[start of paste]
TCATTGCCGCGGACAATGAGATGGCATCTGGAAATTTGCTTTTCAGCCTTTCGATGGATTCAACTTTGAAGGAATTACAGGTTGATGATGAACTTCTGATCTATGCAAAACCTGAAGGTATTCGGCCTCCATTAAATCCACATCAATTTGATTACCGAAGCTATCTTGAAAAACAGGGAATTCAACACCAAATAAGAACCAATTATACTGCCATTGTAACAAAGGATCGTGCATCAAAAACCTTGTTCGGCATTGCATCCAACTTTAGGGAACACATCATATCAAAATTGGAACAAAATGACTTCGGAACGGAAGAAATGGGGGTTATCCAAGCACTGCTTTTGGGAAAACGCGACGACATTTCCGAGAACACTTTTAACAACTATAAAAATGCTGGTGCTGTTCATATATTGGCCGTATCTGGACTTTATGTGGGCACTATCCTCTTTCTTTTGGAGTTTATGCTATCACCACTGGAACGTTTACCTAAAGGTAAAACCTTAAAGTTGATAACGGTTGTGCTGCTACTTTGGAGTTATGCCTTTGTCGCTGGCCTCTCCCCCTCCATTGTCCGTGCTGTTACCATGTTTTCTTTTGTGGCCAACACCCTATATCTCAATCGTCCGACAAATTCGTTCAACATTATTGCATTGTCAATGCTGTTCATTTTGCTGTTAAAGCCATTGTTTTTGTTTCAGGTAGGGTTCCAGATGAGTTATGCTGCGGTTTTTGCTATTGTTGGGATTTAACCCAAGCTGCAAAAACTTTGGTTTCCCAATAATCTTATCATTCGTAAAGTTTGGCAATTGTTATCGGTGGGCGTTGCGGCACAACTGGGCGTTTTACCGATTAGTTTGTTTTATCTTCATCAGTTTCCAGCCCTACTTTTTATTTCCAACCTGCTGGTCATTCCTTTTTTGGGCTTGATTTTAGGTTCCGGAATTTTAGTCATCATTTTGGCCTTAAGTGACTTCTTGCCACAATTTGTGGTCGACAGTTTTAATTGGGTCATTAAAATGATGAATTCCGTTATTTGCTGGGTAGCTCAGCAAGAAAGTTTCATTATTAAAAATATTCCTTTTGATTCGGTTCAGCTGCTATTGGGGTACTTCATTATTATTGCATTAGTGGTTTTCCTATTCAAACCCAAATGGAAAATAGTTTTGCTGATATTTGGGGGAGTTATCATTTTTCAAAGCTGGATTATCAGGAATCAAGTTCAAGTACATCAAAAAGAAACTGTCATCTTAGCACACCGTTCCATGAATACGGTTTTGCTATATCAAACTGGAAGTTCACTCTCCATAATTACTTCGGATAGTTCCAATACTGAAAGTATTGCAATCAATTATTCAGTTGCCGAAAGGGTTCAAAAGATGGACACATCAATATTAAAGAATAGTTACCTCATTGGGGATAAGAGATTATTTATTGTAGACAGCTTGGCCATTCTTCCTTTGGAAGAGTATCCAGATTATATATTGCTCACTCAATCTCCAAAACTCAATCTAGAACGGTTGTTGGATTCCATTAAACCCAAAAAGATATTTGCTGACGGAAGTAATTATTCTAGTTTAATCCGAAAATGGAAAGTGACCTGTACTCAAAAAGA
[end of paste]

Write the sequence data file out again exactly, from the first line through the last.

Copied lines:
TCATTGCCGCGGACAATGAGATGGCATCTGGAAATTTGCTTTTCAGCCTTTCGATGGATTCAACTTTGAAGGAATTACAGGTTGATGATGAACTTCTGATCTATGCAAAACCTGAAGGTATTCGGCCTCCATTAAATCCACATCAATTTGATTACCGAAGCTATCTTGAAAAACAGGGAATTCAACACCAAATAAGAACCAATTATACTGCCATTGTAACAAAGGATCGTGCATCAAAAACCTTGTTCGGCATTGCATCCAACTTTAGGGAACACATCATATCAAAATTGGAACAAAATGACTTCGGAACGGAAGAAATGGGGGTTATCCAAGCACTGCTTTTGGGAAAACGCGACGACATTTCCGAGAACACTTTTAACAACTATAAAAATGCTGGTGCTGTTCATATATTGGCCGTATCTGGACTTTATGTGGGCACTATCCTCTTTCTTTTGGAGTTTATGCTATCACCACTGGAACGTTTACCTAAAGGTAAAACCTTAAAGTTGATAACGGTTGTGCTGCTACTTTGGAGTTATGCCTTTGTCGCTGGCCTCTCCCCCTCCATTGTCCGTGCTGTTACCATGTTTTCTTTTGTGGCCAACACCCTATATCTCAATCGTCCGACAAATTCGTTCAACATTATTGCATTGTCAATGCTGTTCATTTTGCTGTTAAAGCCATTGTTTTTGTTTCAGGTAGGGTTCCAGATGAGTTATGCTGCGGTTTTTGCTATTGTTGGGATTTAACCCAAGCTGCAAAAACTTTGGTTTCCCAATAATCTTATCATTCGTAAAGTTTGGCAATTGTTATCGGTGGGCGTTGCGGCACAACTGGGCGTTTTACCGATTAGTTTGTTTTATCTTCATCAGTTTCCAGCCCTACTTTTTATTTCCAACCTGCTGGTCATTCCTTTTTTGGGCTTGATTTTAGGTTCCGGAATTTTAGTCATCATTTTGGCCTTAAGTGACTTCTTGCCACAATTTGTGGTCGACAGTTTTAATTGGGTCATTAAAATGATGAATTCCGTTATTTGCTGGGTAGCTCAGCAAGAAAGTTTCATTATTAAAAATATTCCTTTTGATTCGGTTCAGCTGCTATTGGGGTACTTCATTATTATTGCATTAGTGGTTTTCCTATTCAAACCCAAATGGAAAATAGTTTTGCTGATATTTGGGGGAGTTATCATTTTTCAAAGCTGGATTATCAGGAATCAAGTTCAAGTACATCAAAAAGAAACTGTCATCTTAGCACACCGTTCCATGAATACGGTTTTGCTATATCAAACTGGAAGTTCACTCTCCATAATTACTTCGGATAGTTCCAATACTGAAAGTATTGCAATCAATTATTCAGTTGCCGAAAGGGTTCAAAAGATGGACACATCAATATTAAAGAATAGTTACCTCATTGGGGATAAGAGATTATTTATTGTAGACAGCTTGGCCATTCTTCCTTTGGAAGAGTATCCAGATTATATATTGCTCACTCAATCTCCAAAACTCAATCTAGAACGGTTGTTGGATTCCATTAAACCCAAAAAGATATTTGCTGACGGAAGTAATTATTCTAGTTTAATCCGAAAATGGAAAGTGACCTGTACTCAAAAAGA